Advocacy Drives Medical Progress Forward

Paul Carey, Lorri Carey, Christian Carey, Paul Carey Jr. advocating for ALS Research on Capitol Hill

Twelve years ago on Friday the 13th, Lorri Carey's life changed forever. Her neurologist asked during one of her appointments "what do you know about ALS (amyotrophic lateral sclerosis)?" Carey was a healthy and active 37-year-old with a rewarding sales career, supportive husband and two sons when her health had taken a mysterious turn. Carey knew her symptoms matched ALS, but the only thing she remembered about ALS from her research was that it was fatal. And in fact, she was told she only had two to five years to live. "The toughest part was telling my two sons who were eleven and thirteen that I was going to die. When ALS hits a family it typically hits hard, leaving advocacy at the bottom of the to-do list." But rather than withdraw, Lorri decided to play an active role in raising awareness and funds for medical research at the federal health and research agencies like the National Institutes of Health (NIH). She became an advocate, along with her family, to educate policymakers and the public about the tremendous need to accelerate research to find new therapies and improve quality of life for ALS patients.

Carey is an example of the powerful voice of patient advocates in driving change in an increasingly competitive environment for federal dollars. She joined The ALS Association in advocating for increased funding for medical research and the 21st Century Cures Act, legislation approved in the U.S. House of Representatives that focuses on improving the discovery, development and delivery of new treatments and therapies. She also urged Congress to approve the ALS Registry Act which was signed into law in 2008.

She spoke movingly about her journey living with ALS and becoming a force in the patient advocacy community at Research!America's 27th Annual Meeting of Members in Washington, D.C., in mid-March. ALS is a disease, she said, that robs most patients of the ability to move, eat, breathe or even speak. Lorri used a text-to-speech app on her iPad to communicate part of her presentation at the meeting in an effective and compelling manner. She joined Food and Drug Administration (FDA) Commissioner Robert Califf, M.D., and Senator Amy Klobuchar (D-MN) as speakers for the program, the audience for which included guests from various sectors of the research community - academia, industry, patient groups, scientific societies, independent research institutes and foundations.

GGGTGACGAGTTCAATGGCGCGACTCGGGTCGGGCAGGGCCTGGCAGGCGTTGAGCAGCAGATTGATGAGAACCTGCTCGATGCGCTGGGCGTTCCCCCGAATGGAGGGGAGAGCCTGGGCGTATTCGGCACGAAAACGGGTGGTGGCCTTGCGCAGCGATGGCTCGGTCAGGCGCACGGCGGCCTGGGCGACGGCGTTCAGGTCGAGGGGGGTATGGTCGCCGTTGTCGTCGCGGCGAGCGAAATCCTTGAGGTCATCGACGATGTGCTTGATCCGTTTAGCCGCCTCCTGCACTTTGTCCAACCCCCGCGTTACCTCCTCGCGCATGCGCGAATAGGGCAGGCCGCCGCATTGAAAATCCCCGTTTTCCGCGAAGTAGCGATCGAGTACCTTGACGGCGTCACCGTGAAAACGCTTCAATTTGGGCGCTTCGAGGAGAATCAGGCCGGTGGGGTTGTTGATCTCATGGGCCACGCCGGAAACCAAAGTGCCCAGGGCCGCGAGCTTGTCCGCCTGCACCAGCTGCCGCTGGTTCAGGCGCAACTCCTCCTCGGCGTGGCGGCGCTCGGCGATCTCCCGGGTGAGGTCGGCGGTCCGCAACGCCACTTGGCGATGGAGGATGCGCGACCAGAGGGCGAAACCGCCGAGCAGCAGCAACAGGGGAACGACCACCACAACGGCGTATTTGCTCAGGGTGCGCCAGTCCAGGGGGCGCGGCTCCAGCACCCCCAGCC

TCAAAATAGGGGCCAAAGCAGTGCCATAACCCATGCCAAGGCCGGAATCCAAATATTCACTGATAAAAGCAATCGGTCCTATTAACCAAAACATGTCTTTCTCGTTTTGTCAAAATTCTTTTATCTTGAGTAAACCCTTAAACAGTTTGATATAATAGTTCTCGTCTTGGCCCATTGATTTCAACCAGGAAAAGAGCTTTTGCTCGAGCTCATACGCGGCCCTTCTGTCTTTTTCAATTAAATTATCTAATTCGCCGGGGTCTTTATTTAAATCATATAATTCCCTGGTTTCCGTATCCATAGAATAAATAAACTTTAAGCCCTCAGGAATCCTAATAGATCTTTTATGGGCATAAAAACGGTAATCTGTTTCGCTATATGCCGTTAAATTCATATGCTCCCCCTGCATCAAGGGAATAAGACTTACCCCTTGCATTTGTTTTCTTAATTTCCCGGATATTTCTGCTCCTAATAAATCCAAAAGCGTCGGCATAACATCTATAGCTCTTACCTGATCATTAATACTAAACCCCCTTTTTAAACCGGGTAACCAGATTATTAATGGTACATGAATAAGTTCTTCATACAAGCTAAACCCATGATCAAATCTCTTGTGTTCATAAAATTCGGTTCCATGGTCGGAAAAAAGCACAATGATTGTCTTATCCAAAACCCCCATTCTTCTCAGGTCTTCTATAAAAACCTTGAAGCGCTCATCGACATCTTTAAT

Commissioner Califf described the necessity of understanding the needs and preferences of the patient community in the development of drugs and medical devices. "I remain excited about and dedicated to direct involvement with consumers and patients," he said, emphasizing that the FDA's mission is not only to protect safety and promote innovation but to enhance collaboration with patients. He noted that the agency is also focused on responding to public health emergencies like the Zika virus, working closely with academic centers and manufacturers to develop diagnostic tests, and with the National Institutes of Health (NIH) to facilitate the development of vaccines and treatments in partnership with industry.

Robust federal funding for research is critical to tackling Zika, ALS and other health threats. Noting the $2 billion increase for the NIH in FY16, the largest increase for the agency in over a decade, Senator Klobuchar said the increase is the result of strong advocacy from research stakeholders. She reminded attendees that research is crucial to our nation's economy and global competitiveness, emphasizing that the life sciences industry contributes about $69 billion to the U.S. economy annually and supports seven million jobs. That fact is not lost on the many Americans (89%) who agree that investing in research is important to job creation, technological breakthroughs and economic growth, according to a national public opinion survey commissioned by Research!America. Senator Klobuchar also stressed the strong case to be made to the public that research gives people hope that they can lead productive, healthier lives. Despite the negative rhetoric, she is "positive about Congress," adding that there are plenty of people with "big hearts" ready to plug more dollars into research.

The bottom line from all speakers: we should and must continue to invest sufficiently in research to keep pace with scientific opportunity. Congress must increase funding for the NIH by at least 10 percent ($3.2 billion) in FY17 to help patients like Lorri who are determined to find solutions to what ails us.